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Borno IDPs Facing Recurring Fire Disasters As Gov’t Action Stalls

In 2020, the Nigerian President directed the Minister of Humanitarian Affairs to look into the cause of IDP fires and provide lasting solutions to them. Almost two years later, IDPs continue to suffer fire outbreaks while the findings of the committee have not been made public.

Nearly two years of setting up a committee to —as part of other functions— find ways to prevent fire incidents at the Internally Displaced Persons (IDPs) camps in Borno State, Northeast Nigeria, fire has continued to ravage camps with no solution in sight.

President Muhammadu Buhari had through the Ministry of Humanitarian Affairs, Disasters and Social Development, given a directive for the committee to be set up to find sustainable solutions to the recurrent disasters. 

The directive followed an inferno at an IDP camp in Ngala Local Government Area (LGA) of Borno State in April 2020.

While inaugurating the committee, the humanitarian minister, Sadiya Umar Farouq, was quoted as saying that members of the committee had seven days to carry out their assignment and submit the report. 

Members of the committee were Mohammed Goni Alkali, Amana Yusuf, Captain Sadeeq Garba (retd), and Yabawa Kolo. 

Specifically, the committee, according to a press statement by Salisu Danbatta, Special Adviser on Media to the Minister, had six terms of reference which include to: “ascertain the cause of the fire outbreak; ascertain the number of lives lost; ascertain the number of property lost or damaged by the fire; ascertain other factors that directly or indirectly contributed to the fire outbreak or to the extent of the fire; work out modalities for relief that will be provided to the victims, and propose measures to prevent future recurrence.”

Between 2021 and 2022, about 11 fire incidents have been recorded in IDP camps in Borno State alone. 

About 8,220 IDP camps were affected by the incidents, according to media reports.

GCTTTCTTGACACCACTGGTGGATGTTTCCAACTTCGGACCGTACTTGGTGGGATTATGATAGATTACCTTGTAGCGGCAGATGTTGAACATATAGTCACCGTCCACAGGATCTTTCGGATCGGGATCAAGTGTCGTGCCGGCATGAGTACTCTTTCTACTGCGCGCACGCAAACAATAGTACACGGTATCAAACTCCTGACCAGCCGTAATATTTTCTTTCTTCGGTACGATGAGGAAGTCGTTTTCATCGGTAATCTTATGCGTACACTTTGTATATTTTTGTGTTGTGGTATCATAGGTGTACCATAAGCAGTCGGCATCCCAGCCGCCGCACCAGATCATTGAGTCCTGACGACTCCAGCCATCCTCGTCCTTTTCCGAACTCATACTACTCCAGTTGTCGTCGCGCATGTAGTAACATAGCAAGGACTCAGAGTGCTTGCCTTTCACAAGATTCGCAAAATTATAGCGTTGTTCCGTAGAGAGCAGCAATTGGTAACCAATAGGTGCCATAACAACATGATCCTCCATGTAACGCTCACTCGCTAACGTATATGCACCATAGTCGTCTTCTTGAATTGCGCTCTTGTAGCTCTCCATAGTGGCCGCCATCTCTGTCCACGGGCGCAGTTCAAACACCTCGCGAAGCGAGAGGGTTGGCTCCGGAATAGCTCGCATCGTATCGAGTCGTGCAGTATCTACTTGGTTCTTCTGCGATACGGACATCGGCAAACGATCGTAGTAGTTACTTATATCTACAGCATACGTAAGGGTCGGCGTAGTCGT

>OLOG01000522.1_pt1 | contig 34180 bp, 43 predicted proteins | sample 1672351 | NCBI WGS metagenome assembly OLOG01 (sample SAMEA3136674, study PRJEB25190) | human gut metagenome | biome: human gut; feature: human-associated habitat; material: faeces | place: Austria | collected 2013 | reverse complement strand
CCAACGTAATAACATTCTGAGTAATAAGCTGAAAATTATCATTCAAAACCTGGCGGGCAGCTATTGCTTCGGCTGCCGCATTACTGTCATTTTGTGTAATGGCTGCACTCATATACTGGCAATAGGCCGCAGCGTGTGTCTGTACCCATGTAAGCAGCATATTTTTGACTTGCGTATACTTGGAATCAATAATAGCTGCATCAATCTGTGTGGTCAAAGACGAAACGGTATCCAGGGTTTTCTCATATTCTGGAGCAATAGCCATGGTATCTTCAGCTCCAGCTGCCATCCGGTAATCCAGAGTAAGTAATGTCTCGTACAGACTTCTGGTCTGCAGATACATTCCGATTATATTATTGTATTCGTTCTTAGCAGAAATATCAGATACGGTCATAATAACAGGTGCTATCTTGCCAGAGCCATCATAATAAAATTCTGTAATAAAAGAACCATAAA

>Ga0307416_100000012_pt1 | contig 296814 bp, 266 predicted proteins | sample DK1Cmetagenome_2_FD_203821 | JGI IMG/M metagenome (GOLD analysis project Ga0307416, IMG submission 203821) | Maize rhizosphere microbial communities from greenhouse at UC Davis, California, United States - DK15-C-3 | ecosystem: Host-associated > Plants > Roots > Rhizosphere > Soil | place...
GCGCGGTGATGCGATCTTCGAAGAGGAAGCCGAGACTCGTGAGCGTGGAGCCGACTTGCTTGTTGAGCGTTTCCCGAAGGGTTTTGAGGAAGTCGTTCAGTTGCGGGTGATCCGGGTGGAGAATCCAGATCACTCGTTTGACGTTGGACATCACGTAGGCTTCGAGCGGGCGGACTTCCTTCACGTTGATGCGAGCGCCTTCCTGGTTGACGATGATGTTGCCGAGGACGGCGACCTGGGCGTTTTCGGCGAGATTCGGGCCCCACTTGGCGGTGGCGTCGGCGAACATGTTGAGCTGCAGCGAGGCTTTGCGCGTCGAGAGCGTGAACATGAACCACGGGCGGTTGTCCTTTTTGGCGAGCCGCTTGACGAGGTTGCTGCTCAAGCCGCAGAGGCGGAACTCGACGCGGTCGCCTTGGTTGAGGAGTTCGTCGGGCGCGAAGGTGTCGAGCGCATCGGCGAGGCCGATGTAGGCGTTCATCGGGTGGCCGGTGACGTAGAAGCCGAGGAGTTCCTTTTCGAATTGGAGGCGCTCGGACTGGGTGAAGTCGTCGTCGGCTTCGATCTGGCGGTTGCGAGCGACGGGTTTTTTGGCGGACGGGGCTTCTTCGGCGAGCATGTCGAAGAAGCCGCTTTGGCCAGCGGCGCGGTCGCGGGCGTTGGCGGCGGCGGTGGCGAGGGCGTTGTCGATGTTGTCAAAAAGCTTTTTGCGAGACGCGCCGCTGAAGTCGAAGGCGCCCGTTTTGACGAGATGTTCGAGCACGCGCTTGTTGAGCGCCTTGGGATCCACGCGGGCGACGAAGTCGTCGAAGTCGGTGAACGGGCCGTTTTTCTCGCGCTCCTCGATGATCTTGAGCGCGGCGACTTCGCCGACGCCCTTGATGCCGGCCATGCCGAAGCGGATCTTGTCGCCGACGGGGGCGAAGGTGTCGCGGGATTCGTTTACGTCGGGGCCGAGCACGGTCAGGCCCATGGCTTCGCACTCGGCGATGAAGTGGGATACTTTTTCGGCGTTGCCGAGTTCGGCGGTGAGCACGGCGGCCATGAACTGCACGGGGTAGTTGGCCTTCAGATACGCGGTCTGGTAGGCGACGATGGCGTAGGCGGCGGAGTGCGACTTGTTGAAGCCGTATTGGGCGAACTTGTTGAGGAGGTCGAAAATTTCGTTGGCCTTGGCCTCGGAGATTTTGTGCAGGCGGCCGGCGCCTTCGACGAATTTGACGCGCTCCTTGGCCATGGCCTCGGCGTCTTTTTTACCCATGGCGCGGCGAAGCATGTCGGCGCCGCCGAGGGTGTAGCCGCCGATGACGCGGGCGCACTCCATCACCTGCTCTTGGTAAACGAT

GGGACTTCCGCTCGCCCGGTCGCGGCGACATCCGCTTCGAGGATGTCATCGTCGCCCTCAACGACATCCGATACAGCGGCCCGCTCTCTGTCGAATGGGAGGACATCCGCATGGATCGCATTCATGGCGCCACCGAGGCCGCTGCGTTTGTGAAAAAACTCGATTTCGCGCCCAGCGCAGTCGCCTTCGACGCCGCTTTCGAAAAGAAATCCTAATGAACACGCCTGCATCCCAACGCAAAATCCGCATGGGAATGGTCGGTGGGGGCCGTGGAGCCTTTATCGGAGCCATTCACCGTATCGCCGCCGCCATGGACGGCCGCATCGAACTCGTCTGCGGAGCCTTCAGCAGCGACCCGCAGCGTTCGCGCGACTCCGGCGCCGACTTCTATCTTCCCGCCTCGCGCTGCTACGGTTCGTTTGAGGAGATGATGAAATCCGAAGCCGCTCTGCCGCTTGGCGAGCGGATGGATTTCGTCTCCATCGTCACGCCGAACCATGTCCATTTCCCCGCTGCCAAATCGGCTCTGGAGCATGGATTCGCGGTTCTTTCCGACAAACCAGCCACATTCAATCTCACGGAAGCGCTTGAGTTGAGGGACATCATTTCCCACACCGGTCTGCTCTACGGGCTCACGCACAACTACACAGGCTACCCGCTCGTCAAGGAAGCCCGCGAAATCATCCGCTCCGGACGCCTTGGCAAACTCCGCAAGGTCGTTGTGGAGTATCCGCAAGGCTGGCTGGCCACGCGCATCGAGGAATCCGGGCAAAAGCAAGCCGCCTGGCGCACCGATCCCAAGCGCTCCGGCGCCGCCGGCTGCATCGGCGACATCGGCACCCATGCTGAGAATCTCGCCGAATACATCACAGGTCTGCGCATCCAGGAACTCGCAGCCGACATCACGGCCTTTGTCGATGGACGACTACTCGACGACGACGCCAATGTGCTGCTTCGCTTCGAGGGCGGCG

Earlier in January, after a fire outbreak at an IDP camp in Jere LGA Borno, Yabawa Kolo, Director General (DG), Borno State Emergency Management Agency (SEMA) and Aji Kolo Ibrahim Khadi, the state lawmaker representing Jere LGA, had visited the IDP camp on a condolence visit and during the visit, the SEMA DG had told HumAngle that her agency was “beginning to look for alternative means of shelter for the people in IDP camps” as the current tents are highly flammable.

“We are looking at acquiring material that is fire-repellent so that it can be made the standard items to be used in erecting shanties in camp,” the SEMA DG said.

On Feb.18 and 19,2022, three fire outbreaks were reported in three different IDP camps namely Muna IDP camp, Ngirburi village and  Mandarari IDP camp

Yabawa Kolo, Director-General of Borno State Emergency Management Agency (SEMA) who was also a member of the committee set up by the humanitarian minister in 2020, said IDPs in the camps suffered “losses of food and non-food items as well as animals that were lost in the fire.”

Kolo admitted that the spate of recurring fire outbreaks in IDP camps is worrisome but when HumAngle inquired about the findings of the 2020 committee from Kolo, she said that the report was in the custody of the ministry that was responsible for creating the committee in 2020.

HumAngle tried to reach out to the ministry through the three phone numbers provided on its official website but all three were not functional. An email sent has also not been replied to apart from an automated email acknowledging receipt of the mail.

Speaking on the possible causes of the incessant fire incidents, “They cook inside the tents. That is the problem we have,” Kolo told  HumAngle over the phone.

“There are no demarcations between the households and the tents are densely populated. This, and the change in the wind direction because of the harmattan season are some of the causes of the fires.”

When asked what the emergency management agency in Borno was doing to see that more IDPs are not rendered homeless by fire outbreaks, the SEMA DG said that her agency was working towards a collaboration with another agency.

“SEMA is now working with the Institute of Disaster Management and Safety Sciences in addition with one consultancy firm (name withheld) to see how we can establish a strong safety system,” she told HumAngle.

When HumAngle reached out to the Institute of Disaster Management and Safety Sciences to learn the details of its collaboration with Borno SEMA, a man who gave his name Edwin confirmed that the institute is indeed collaborating with Borno SEMA, but did not provide details of said collaboration.


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